As an entrepreneur looking for employment, employers often need to be assured that you will be able to take direction from superiors and work as an effective team member.

A great way to address this is to emphasize how owning your own company has developed your ability to collaborate and work in a team.

Focus this section of your resume on how quantifiable numbers can help them get the hiring manager's attention.

Write two examples of well-structured experience sections where the numbers are used to showcase accomplishments.

  • See our Business Owner Resume Example for inspiration.

You likely worked with other people, so show that you’re a team player and that you can help the team grow, develop new skills or overcome new challenges.

There are two types of skills that you can put on your entrepreneur resume: soft skills and hard skills.

Soft skills to put on a resume

  • Communication
  • Interpersonal skills

Hard skills to put on a resume

  • Business plan development
  • Financial planning
  • Hiring & Training
  • Employee development

Make a separate experience section and focus on the different entrepreneurial endeavors you’ve had, following the advice above to communicate each one.

Check out the resumes of some of the most successful entrepreneurs of our time for inspiration:

  • Elon Musk Resume
  • Steve Jobs Resume

This article has covered essential points to consider when writing the resume of an entrepreneur. It is important to remember that the way you present your skills on your resume plays a pivotal role in whether or not a future employer will see your experience as an entrepreneur as being an asset or a potential risk.

If you follow the suggestions given above, you will have the best chance of landing your next job. Check out the links below for more awesome resume resources.

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Click here to directly go to the complete business resume sample.

If you are looking for business resume samples as a reference to build your business resume in 2022, you are on the right platform.

We are trying to help every business professional grow better this year with our career-building assistance.

Every year, millions of college graduates earn their degrees and diplomas in respective niches across the USA .

After graduation, most students search for jobs to kickstart their careers. If you are a recent business graduate looking for a job this year, we are helping you bag one with a professional business resume.

Irrespective of your graduation year and work experience, we are helping all business graduates build an impactful business resume by answering the following questions:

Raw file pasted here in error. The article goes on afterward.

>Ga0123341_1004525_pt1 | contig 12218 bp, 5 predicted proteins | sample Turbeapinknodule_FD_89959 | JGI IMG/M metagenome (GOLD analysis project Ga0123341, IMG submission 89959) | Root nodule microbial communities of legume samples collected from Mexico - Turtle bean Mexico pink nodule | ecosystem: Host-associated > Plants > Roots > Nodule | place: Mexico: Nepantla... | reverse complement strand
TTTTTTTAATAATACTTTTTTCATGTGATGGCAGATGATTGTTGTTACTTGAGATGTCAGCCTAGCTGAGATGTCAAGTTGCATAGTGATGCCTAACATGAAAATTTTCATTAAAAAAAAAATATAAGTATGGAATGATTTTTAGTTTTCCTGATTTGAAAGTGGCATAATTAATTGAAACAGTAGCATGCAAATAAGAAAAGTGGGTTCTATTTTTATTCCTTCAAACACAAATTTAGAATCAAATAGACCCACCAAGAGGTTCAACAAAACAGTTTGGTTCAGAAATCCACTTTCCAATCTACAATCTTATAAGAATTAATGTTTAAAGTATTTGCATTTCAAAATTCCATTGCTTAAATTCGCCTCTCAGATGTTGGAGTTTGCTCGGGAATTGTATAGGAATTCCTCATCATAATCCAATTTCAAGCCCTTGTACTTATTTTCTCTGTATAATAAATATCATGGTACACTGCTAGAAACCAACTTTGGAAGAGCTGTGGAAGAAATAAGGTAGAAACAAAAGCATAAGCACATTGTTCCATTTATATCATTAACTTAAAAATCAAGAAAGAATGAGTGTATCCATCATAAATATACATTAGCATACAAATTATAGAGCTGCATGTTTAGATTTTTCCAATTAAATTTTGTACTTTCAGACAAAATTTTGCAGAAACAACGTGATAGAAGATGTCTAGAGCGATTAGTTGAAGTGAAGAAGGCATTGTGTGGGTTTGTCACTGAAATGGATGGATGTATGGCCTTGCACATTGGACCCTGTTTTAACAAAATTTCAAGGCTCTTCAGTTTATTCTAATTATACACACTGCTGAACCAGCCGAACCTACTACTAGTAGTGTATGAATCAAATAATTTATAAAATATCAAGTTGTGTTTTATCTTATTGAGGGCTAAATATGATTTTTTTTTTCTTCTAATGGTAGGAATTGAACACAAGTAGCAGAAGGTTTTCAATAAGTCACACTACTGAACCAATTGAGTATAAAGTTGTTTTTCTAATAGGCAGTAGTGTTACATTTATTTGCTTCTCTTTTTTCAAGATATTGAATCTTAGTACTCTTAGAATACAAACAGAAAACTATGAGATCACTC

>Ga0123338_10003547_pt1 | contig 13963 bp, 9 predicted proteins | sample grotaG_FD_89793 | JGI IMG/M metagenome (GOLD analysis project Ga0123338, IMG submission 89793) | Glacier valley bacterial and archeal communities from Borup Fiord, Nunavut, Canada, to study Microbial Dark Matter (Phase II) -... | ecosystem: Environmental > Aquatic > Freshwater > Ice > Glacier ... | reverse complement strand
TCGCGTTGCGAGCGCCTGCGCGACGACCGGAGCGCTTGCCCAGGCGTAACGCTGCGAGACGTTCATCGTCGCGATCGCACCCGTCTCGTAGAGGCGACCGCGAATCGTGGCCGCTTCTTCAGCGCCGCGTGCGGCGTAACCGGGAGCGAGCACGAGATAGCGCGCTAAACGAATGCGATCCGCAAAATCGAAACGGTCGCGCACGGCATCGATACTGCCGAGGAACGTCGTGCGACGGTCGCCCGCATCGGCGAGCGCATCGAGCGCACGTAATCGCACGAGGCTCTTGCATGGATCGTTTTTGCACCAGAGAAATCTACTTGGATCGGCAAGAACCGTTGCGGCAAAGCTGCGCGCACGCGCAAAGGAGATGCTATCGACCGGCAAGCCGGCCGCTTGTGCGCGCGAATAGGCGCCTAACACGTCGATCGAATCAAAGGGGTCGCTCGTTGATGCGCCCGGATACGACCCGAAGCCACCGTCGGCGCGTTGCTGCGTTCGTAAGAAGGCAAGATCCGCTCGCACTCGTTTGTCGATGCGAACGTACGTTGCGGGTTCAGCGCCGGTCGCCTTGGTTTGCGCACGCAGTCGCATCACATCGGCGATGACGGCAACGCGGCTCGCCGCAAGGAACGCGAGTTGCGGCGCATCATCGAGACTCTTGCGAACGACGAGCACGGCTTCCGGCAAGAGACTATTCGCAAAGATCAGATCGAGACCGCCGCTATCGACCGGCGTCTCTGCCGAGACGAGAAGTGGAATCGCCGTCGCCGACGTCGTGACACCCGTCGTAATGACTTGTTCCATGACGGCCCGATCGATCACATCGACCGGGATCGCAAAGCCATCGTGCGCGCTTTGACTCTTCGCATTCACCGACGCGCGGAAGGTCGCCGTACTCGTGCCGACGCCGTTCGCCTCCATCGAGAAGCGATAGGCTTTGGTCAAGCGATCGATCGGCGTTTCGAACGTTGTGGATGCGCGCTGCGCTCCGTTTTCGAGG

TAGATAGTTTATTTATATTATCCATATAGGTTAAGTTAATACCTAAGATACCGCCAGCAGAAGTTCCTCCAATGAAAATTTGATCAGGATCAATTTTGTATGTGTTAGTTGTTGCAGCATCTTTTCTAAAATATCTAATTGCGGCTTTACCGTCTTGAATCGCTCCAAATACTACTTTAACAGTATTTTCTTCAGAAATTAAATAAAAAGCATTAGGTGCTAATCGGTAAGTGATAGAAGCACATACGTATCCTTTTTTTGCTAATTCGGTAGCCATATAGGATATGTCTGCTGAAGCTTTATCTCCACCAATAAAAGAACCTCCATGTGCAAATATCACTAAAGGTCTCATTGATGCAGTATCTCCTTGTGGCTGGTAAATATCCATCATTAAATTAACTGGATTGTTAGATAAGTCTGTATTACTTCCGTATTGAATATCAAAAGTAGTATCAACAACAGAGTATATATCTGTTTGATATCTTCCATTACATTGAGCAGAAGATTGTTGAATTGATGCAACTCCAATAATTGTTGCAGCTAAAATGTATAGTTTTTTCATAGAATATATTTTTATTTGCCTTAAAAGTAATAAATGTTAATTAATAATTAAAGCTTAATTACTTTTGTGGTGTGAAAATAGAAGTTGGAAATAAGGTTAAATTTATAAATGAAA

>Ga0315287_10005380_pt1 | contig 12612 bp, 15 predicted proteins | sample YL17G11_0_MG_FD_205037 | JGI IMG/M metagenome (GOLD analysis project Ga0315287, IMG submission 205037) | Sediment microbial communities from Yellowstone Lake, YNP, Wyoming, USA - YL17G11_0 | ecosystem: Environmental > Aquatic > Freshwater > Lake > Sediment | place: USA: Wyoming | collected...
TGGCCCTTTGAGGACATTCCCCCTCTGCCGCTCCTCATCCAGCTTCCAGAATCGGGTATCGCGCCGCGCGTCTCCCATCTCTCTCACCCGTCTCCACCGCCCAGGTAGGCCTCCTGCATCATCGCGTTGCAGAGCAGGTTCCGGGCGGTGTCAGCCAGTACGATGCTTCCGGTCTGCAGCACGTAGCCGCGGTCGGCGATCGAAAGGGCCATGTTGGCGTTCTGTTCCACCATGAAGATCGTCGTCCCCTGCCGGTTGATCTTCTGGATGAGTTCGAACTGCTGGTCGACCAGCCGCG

• How to make ATS-optimized business resumes from scratch?
  • How to perfect each section of your business administration resume?
  • How to correctly endorse your business resume skills in your resume?
  • Whether to write a business resume objective or a business resume summary?
  • How much a business development manager makes in the United States?

What Is a Business Resume & Why Do You Need It?

A business resume is a profile-specific resume for business professionals.

It is a document consisting of important information such as your employment details, internship history, educational background, etc. This information put together paints a complete picture of your professional existence.

If recruiters like what they see in your business development resume, you get shortlisted. And if your resume does not convey what the recruiter looks for in a resume, you don't get shortlisted.

It all boils down to one thing:

Your business development resume should be industry-relevant. Additionally, it should also be ATS-compliant.

Writing an ATS-compliant business development resume is the need of the hour because of the increasing use of the ATS (applicant tracking system) software to simplify their shortlist requirements.

So your goal here is to write an ATS-compliant business development resume , and we are here to help you do it.

How to Write Your Business Resume

Most people complain that writing a business administration resume is too stressful. It takes too much time, yet it fails to meet the perfection standards that a shortlist-worthy resume needs.

Hence, following the right approach to resume-writing helps. It holds the power of helping you write a resume without needing to revisit each section all over again.

Given below is a list of the 3 stages to resume writing that you should follow:

  • Stage 1: Master Business Resume
  • Stage 2: First Draft of Business Resume
  • Stage 2: Final Draft of Business Resume

Master Business Resume